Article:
Episode 315 of The Harold & Maudecast "Punish This Netflix", hosts Sarah Mason and Jake Essoe review the Netflix original Series, The Punisher, Season 1 and the Netflix original movie, 1922.
Marvel's The Punisher hit Netflix on November 17th. This live action serial installment of the popular comic book franchise stars Jon Berthal (The Walking Dead), Amber Rose Rivah (Indian Summer), Ebon Moss-Bachrach (Girls) and Ben Barnes (Westworld). Created by Steve Lightfoot (Hannibal, Narcos), the story picks as ex-special ops Frank Castle/The Punisher (Bernthal) tries to pick up the pieces of his tragic life after his wife and two children are brutally murdered. His revenge spawned blood quest to punish everyone responsible is dealt with as flashbacks in Ep 1. The series follows Castle, presumed dead, living low in NY under an alias, Homeland Security Agent Dina Madani pursuing the source of an anonymous source outing the CIA for murdering an innocent Afghan police officer and David Lieberman aka Micro, a former CIA agent and hacker who becomes Frank's unlikely ally.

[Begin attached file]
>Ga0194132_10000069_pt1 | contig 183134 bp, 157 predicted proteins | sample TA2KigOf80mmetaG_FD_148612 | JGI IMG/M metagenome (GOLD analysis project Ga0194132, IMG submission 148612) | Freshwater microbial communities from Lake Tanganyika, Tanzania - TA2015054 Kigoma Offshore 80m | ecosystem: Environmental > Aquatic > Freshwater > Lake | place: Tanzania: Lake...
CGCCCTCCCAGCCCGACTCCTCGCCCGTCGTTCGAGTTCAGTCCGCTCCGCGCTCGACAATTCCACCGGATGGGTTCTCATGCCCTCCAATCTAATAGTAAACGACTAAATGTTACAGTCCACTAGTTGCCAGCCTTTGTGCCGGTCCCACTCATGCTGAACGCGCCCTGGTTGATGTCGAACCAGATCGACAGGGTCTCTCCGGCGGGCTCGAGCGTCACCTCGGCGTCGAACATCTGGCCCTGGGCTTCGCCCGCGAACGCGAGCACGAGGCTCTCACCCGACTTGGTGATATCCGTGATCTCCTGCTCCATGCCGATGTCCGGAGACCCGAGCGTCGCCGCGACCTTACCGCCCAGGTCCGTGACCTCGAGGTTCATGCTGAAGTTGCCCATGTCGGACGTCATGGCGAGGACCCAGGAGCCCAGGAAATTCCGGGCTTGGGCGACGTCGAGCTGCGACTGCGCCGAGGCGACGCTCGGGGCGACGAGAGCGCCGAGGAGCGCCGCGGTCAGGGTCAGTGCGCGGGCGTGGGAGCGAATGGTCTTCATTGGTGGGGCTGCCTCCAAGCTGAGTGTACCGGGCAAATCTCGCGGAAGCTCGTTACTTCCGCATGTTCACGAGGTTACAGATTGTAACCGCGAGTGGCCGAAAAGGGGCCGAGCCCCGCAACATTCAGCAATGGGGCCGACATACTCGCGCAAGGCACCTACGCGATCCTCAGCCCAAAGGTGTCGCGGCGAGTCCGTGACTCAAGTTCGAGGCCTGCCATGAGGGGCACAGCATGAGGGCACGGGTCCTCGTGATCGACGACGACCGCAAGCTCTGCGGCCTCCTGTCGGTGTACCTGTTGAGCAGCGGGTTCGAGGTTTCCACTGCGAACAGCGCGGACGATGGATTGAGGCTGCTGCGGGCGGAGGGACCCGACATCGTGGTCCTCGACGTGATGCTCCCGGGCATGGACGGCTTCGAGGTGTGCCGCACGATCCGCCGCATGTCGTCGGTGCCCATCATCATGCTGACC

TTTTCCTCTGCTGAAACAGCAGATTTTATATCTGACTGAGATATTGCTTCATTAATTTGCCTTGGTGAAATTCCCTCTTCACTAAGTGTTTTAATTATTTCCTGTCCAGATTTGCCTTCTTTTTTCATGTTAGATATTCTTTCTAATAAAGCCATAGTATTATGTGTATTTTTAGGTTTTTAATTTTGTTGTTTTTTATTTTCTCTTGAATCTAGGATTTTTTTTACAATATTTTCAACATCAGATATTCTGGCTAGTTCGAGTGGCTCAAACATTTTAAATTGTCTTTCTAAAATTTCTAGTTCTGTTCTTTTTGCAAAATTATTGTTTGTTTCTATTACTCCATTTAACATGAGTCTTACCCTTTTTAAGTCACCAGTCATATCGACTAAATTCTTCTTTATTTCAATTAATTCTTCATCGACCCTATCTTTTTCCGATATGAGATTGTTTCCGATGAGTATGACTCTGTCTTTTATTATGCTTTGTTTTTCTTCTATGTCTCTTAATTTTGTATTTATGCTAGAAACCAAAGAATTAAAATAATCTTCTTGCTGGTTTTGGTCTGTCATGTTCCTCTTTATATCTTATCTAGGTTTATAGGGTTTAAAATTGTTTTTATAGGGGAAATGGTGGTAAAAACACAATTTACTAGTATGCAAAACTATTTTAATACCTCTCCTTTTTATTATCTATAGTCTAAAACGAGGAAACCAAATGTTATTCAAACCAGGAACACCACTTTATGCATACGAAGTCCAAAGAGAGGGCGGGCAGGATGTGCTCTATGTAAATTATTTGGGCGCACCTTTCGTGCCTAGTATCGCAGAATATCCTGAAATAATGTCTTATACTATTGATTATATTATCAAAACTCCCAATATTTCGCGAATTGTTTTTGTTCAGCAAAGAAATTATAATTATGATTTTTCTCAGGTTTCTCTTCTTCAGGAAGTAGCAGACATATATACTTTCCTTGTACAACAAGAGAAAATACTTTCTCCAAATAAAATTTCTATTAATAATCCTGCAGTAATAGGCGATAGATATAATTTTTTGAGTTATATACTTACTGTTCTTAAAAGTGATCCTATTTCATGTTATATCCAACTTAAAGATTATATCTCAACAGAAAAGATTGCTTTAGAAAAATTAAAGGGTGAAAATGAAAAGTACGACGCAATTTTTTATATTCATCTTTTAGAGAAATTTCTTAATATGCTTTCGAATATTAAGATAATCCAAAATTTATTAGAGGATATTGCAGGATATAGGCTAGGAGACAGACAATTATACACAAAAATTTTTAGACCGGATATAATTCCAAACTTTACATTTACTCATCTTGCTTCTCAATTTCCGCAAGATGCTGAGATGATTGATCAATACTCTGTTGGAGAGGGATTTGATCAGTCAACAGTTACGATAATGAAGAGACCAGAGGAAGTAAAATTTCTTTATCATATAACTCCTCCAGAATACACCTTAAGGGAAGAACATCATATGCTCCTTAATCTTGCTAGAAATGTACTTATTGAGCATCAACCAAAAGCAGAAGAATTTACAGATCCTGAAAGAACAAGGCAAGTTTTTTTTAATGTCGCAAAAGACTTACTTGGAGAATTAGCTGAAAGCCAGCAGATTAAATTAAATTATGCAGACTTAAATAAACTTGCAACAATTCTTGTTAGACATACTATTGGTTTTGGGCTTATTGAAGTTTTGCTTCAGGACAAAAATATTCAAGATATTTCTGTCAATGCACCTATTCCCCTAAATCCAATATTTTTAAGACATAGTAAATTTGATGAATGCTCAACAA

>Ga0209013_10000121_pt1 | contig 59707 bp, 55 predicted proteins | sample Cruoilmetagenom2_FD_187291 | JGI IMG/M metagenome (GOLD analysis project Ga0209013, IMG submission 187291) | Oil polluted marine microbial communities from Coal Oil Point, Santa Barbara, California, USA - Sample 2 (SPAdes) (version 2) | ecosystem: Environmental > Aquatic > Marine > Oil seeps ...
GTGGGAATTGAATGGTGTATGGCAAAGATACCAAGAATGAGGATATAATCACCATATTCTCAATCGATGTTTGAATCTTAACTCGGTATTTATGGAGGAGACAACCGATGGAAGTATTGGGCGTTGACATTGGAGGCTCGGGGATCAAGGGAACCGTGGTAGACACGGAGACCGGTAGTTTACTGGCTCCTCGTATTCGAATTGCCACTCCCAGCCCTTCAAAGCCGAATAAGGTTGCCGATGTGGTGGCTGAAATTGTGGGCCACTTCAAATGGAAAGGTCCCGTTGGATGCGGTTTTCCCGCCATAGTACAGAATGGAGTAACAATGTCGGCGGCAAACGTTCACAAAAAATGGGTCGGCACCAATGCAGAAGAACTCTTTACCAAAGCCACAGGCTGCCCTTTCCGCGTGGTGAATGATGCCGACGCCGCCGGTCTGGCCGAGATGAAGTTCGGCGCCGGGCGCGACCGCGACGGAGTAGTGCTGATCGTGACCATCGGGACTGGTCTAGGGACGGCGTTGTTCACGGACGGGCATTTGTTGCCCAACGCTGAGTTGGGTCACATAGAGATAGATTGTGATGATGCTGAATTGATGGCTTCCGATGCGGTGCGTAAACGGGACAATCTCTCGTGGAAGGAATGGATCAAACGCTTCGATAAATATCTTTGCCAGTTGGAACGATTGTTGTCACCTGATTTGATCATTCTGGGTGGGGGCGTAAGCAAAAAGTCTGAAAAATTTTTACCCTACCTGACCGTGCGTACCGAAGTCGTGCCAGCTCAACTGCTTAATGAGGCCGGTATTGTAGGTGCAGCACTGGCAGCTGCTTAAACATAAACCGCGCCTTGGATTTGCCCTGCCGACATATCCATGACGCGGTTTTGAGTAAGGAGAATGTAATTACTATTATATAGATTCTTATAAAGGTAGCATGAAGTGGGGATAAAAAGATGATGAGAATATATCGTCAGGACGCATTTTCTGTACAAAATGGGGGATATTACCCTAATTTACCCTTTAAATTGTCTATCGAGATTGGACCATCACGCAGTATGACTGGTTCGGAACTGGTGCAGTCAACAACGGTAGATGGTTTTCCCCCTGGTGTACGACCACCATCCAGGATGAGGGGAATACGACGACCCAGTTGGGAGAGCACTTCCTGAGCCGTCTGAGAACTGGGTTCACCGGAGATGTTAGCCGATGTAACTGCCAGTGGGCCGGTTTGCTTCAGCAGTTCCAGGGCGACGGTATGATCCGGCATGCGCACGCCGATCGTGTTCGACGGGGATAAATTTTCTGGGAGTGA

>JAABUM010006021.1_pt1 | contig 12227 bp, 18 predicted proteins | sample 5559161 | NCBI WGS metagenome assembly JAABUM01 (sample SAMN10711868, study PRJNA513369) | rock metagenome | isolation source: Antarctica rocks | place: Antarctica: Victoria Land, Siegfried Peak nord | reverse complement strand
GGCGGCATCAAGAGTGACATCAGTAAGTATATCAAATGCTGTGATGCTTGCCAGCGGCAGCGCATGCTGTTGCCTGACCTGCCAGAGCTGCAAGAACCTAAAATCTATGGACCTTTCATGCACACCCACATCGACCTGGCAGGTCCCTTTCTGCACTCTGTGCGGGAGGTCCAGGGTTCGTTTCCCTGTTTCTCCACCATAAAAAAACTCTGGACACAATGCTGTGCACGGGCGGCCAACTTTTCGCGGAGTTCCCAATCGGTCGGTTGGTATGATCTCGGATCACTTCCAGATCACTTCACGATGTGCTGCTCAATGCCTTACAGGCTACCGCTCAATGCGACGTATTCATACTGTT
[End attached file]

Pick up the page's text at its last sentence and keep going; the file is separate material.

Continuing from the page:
Like the other series in the Marvel Defender's universe (which this will presumably tie into), The Punisher is dark, brooding and filled with a lot of unnecessary drama. If you're looking for all out Punisher action, it's there but, with the exception of the first episode, you'll wait till the last 10 minutes of every episode to get it. That said, Bernthal is fantastic and worth all the bloated dialogue spent attempting to make this a drama. 7.5/10
1922, also now streaming on Netflix, is an adaptation of a Stephen King novella. The film stars Thomas Jane (The Mist, Hung) Molly Parker (Deadwood) and Dylan Schmid (Once Upon a Time), written and directed by Zak Hilditch (These Final Hours).
After his wife Arlette (Parker) decides to sell the land they live on bequeathed to her by her father, Wilfred (Jane) conspires to kill her enlisting the help of his son Henry (Schmid). Though it appears they may escape the consequences of the law, Wilfred can not escape the karmic wrath of the spirits that haunt him leading to tragedy for all those around him.
This film is dark, really dark, tragic, sometimes scary and at times hard to watch. It's filled with blood, ghosts and gore. Jane gives a career best with this performance--he is almost unrecognizable, completely transformed into a 1920s era farmer. The film has a similar vibe as the 2015 indie horror film, Witch, creepy, dark but also gripping and well written. This too is well written and Zak Hilditch takes Stephen King's story and both captures the grimness of 1920s heartland America yet modernizes it for today's very sophisticated horror fans. It's slow moving, so don't expect a lot of jump scares. This film takes its time making you uncomfortable. Justice 8.5/10
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